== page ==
July 10 is the commemoration of the seventh-century Saint Etto (Hetto, Zé), whom tradition links to the great Irish missionary Saint Fursey. Etto laboured in Belgium, where sources name him as an Irishman and where his memory is still very much cherished. John Montague, in his book The Saints and Martyrs of Ireland, notes this interesting historical tidbit:
In 1920, Cardinal Mercier of Belgium sent a famous letter to the Irish Bishops at the time of the Irish Troubles, and named Etto as one of the Irish missionaries to whom Belgium was especially indebted.
Canon O'Hanlon brings us a full account below of Saint Etto's life and labours, including a history of the translation of his relics. I was struck by the agricultural element of the saint's cult in Belgium, in particular how his intercession was sought for farm animals, especially cattle. This brings to mind how people here related to Saint Brigid, who, like Etto is often portrayed with a cow.
ST. ETTO, HETTO, OR ETHON, BISHOP AND CONFESSOR.
AFTER the Church of Christ had been founded, and when Christians were redeemed through his precious blood; then her illustrious children, whether as Martyrs, Apostles, Doctors, Virgins or Confessors, began to exhibit those virtues and labours, which served to extend her sway over the hearts of men. Several holy missionaries banded together for this purpose, and left the shores of Ireland for more distant countries. Among those was Etto, and he became a saint illustrious for his apostolic zeal and miracles. The particulars of his Acts are only to be gleaned from popular tradition, nor do we know that any very ancient written accounts regarding him are to be found. No doubt, there are several inaccuracies that have been incorporated with the more authentic accounts, yet even for those incorrect statements, reasons may be assigned, and allowances must be made.
A Life of this saint has come down to us, but it does not appear to be a very ancient one. The date of its composition is uncertain, and it is supposed to have been the composition of a monk at Liesse. It has a Prologue of the Author, and then follows a narrative of public events, connected with the period of Etto's arrival on the Continent, as also the subsequent traditional accounts, regarding his mission and career. His offices and the Martyrologies hardly serve to throw any additional lights on his history. In French, this saint is called Zé; but, in the ancient Lives, his name is written Etto or Ethon. Sometimes, too, he is named Hetto. It was Colgan's purpose to have published his biography, at the 10th of July. In the "Natales Sanctorum Belgii," there are some notices of St. Etto, as also in Miraeus. The Bollandists have special accounts of this holy man. A commentary precedes his Acts. These follow, with the author's prologue, in two chapters and seventeen paragraphs. His Acts have been published from a Manuscript, belonging to the Abbey of Marchiennes. This has been collated with two other Codices; one of these having been in the hands of D. Pruedhomme, a Canon of Cambrai, and another belonged to the collection at Alnensis. In the "Acta Sanctorum Belgii," Etto is particularly commemorated. Some notices of him are to be met with, in the work of Bishop Challoner. The Petits Bollandistes also have an account of St. Etton or Zé, at this date. There is a notice of St. Etto, likewise, in Rev. S. Baring-Gould's "Lives of the Saints."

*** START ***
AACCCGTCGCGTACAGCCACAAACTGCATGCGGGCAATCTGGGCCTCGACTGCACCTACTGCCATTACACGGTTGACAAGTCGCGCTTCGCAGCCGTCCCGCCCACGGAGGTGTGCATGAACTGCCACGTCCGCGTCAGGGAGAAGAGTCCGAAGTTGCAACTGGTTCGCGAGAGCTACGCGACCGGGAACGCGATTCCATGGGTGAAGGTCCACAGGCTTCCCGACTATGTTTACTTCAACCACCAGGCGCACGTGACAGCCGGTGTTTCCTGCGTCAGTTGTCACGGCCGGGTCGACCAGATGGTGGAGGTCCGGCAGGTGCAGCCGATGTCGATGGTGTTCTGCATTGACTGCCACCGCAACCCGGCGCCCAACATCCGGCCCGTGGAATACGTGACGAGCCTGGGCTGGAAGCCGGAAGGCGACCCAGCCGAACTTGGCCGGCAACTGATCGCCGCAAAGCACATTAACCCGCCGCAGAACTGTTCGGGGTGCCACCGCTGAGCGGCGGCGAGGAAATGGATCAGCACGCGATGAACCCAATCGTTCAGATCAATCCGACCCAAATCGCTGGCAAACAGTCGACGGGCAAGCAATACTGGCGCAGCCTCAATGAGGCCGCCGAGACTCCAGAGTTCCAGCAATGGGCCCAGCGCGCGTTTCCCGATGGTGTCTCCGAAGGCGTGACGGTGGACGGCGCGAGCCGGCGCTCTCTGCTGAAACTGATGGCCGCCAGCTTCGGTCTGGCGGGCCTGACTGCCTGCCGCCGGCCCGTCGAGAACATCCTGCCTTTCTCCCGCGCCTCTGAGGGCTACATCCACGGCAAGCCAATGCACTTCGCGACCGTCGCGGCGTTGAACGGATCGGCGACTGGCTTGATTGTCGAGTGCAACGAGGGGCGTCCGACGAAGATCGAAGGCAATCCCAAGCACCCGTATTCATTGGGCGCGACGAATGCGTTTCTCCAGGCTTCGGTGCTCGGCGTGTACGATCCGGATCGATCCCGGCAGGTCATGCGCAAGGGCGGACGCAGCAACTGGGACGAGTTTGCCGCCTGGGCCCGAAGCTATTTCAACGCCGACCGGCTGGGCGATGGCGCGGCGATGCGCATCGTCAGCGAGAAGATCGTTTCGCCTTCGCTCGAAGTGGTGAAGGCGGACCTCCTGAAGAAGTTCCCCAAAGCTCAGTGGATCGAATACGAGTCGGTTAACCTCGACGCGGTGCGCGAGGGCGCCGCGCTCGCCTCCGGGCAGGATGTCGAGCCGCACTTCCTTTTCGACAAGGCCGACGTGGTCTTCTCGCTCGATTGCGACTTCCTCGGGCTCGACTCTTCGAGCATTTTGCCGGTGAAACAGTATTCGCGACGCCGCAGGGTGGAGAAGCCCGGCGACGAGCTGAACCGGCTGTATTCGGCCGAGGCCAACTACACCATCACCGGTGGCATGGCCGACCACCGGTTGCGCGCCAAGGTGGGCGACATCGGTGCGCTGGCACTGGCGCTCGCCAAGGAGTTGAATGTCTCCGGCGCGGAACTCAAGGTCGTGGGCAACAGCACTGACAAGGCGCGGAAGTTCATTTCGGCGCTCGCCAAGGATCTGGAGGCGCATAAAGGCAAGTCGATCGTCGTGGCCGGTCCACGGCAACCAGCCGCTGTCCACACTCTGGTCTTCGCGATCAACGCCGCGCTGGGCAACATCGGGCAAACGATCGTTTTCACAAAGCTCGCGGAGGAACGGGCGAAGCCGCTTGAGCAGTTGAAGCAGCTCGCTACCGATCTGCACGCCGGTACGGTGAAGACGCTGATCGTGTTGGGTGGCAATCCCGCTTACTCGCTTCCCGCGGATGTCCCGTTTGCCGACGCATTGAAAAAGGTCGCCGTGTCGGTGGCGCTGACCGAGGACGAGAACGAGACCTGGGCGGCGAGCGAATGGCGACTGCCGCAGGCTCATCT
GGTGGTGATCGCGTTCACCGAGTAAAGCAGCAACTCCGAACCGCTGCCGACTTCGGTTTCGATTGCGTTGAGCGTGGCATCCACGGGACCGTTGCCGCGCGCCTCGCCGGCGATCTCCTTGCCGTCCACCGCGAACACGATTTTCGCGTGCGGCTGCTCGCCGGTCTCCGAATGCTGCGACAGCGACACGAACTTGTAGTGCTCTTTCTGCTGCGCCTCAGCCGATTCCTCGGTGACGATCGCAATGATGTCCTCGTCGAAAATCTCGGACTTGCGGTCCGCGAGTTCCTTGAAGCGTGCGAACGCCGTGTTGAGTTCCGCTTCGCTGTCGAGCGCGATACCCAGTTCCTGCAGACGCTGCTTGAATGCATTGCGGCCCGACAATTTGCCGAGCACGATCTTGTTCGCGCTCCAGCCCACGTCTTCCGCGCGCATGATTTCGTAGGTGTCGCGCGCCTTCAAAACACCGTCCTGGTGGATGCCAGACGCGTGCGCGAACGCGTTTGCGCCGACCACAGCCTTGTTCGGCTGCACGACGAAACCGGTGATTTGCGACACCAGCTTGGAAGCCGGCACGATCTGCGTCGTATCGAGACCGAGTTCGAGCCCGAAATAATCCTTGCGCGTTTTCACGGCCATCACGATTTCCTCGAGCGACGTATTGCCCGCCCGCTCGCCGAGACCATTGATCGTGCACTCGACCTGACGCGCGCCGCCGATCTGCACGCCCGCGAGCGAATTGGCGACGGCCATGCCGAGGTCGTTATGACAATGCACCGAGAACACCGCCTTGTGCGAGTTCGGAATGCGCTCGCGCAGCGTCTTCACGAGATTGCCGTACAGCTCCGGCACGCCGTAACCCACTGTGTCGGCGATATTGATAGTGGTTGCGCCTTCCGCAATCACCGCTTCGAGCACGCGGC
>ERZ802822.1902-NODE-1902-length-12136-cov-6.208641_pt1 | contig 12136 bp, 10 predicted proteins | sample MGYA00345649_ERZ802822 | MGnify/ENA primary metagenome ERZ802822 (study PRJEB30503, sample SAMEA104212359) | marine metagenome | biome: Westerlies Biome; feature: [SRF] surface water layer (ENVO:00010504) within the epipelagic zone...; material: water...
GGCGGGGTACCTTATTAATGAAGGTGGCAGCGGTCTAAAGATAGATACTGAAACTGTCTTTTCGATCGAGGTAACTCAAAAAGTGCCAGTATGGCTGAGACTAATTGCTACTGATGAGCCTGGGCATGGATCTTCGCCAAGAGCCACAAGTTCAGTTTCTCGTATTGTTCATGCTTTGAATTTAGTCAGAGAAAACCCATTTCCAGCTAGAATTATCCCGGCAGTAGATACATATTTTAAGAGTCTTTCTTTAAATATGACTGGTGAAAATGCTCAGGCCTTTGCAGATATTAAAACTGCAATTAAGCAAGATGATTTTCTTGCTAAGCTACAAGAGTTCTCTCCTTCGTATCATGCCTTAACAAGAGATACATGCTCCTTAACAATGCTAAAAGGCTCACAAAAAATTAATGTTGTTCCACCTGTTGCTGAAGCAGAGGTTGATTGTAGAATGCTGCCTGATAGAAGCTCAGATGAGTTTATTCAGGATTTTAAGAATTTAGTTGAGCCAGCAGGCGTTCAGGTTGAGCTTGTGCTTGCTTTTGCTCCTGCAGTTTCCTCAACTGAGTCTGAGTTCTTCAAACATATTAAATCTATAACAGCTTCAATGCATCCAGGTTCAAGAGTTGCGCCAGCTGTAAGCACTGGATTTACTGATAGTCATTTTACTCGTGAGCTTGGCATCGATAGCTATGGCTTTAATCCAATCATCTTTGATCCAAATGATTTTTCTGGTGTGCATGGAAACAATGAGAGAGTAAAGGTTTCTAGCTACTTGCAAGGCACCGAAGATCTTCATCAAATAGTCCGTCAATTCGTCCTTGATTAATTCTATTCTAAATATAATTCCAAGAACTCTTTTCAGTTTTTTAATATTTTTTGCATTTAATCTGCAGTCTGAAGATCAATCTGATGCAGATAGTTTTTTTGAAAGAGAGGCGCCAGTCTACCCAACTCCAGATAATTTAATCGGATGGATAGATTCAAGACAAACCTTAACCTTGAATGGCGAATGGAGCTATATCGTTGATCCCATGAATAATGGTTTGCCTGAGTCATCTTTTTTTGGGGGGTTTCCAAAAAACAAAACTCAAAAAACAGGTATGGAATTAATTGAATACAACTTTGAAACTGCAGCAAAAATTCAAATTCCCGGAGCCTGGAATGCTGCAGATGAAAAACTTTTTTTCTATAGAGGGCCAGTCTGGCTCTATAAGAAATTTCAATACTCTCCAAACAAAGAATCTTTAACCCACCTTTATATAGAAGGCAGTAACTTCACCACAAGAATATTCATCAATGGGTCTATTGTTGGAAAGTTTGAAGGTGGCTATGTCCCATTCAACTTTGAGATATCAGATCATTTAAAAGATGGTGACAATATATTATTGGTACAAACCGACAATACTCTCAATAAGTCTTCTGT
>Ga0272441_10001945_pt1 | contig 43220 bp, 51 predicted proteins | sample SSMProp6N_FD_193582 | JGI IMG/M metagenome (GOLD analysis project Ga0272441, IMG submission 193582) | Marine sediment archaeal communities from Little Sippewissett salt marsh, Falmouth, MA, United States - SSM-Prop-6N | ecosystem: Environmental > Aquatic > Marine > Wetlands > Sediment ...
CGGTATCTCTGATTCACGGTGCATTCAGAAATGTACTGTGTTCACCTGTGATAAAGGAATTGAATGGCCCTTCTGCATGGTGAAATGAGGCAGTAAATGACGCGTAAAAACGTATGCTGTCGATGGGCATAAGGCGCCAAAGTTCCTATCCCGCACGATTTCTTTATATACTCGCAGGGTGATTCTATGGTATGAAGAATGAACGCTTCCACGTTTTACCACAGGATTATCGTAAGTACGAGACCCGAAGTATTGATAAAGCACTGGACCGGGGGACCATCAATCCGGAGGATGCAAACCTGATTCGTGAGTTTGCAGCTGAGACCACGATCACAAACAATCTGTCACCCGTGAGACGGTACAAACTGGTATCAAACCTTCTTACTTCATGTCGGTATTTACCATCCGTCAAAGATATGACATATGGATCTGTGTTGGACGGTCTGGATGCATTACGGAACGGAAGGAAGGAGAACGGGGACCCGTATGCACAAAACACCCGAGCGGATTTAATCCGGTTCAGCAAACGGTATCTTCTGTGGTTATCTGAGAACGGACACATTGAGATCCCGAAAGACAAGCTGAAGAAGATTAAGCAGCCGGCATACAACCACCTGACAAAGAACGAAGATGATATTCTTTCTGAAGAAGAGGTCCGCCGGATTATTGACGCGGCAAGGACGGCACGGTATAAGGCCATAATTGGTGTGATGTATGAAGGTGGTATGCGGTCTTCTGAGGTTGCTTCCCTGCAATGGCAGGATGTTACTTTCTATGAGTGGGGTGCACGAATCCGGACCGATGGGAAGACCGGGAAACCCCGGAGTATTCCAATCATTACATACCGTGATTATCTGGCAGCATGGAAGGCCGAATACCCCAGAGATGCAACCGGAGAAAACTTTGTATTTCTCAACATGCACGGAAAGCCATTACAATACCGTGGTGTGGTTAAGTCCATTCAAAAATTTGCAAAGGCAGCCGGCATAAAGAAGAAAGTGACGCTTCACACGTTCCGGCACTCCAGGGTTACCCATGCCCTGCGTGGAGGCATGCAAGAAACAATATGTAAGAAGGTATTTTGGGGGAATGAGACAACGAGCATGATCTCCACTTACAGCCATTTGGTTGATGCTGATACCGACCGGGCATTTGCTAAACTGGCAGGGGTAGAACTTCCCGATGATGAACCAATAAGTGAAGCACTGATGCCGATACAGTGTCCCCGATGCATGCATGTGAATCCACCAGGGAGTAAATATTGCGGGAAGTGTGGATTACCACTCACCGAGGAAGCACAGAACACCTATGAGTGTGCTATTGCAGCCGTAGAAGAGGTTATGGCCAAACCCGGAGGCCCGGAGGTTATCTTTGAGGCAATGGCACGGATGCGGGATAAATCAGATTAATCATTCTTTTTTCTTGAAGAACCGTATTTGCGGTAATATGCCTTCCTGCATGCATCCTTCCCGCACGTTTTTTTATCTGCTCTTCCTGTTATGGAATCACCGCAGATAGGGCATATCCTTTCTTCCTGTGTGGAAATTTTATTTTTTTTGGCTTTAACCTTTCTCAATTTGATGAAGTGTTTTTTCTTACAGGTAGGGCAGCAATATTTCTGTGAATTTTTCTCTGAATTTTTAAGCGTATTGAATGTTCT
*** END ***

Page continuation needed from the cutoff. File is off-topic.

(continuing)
St. Etto was a native of Ireland; but, regarding his family descent, and earlier years, we have no account. He was probably born in the early part of the seventh century. There he was instructed in a knowledge of the Scriptures, and trained in the principles of virtue. This holy person is said to have been in Britain, to confer with many saints, that then flourished in these Islands; but, whether he joined St. Fursey there or in Ireland is not known. As we have already seen, in the Life of St. Fursey, that a certain Count named Madelgarius, surnamed Vincent, and who had gone to Ireland, waited upon that celebrated missionary in England, and succeeded in persuading him to visit Gaul, where he afterwards founded the monastery of Lagny. At this period, that country was just beginning to recover from the devastations of the Huns and Vandals, with other barbarous invaders. With his brothers Foillan and Ultan, as also with Mimbolus, Eloquius, Bertuin, Fredegandus, Adalgisus and Gobban, disciples of St. Fursey, Etto was one of those apostolic preachers, who, in the seventh century, went forth to spread the Gospel on the Continent. They are said to have accompanied Madelgarius and his wife St. Waldetrude, when these returned to France. The great desire of the holy missionaries was to visit Rome, in the first instance; most probably to receive the necessary jurisdiction and approval, for the tasks which they had proposed to accomplish. About the middle of the seventh century, they arrived in France, and Etto thence made a pilgrimage to Rome, but whether in company with St. Fursey or not seems to be uncertain. While he was visiting the tombs of the Apostles, it is said, that he received episcopal consecration. By Molanus, he is styled "Hiberniensis Episcopus." Afterwards, he returned to France. With St. Fursey, it is stated, that Etto lived for a time at Lagny, and that he carried the word of God afterwards into the Low Countries. He passed into those parts with six other companions, and in the company of St. Waldetrude. Among the holy men, who went to preach in the Low Countries with St. Etto, or about the same time, was St. Bertuin, a Bishop. He built an oratory, at Maloigne, upon the Sambre. After his return from Rome, Etto chose for his abode a solitary place, near the little river Corbriol. Like many of the primitive saints, he had a Divine inspiration, that he was destined to evangelise the people, in that part of the diocese of Cambrai. St. Etto settled on a little stream at Thierache, near the town of Avesnes. There he cleared away the brambles, and built a cell for his occupation.
At first, he experienced some difficulties and opposition, owing to a man named Jovinus, who laid claim to the land, he being unwilling that a stranger should take possession of it. Jovinus railed at the holy man, nor would he enter upon any terms of compromise, until convinced by a miracle, that he should yield, and make an humble apology to Etto. There our saint erected a church, under the patronage of St. Peter, chief of the Apostles. He used to visit the Abbey of Hautmont, where under St. Ansbert, Madelgarius lived and there he met St. Amandus, St. Wasno, and St. Humbert. There, too, St. Ursmar and his assistant bishop Erminus met him; as also St. Wasnulph, St. Gissen, St. Aldegunde, and St. Gertrude. Besides these, St. Foillan and St. Ultan came to meet him from the monastery of Fosse, as likewise many other celebrated fathers of the Church, who were living in France during his time.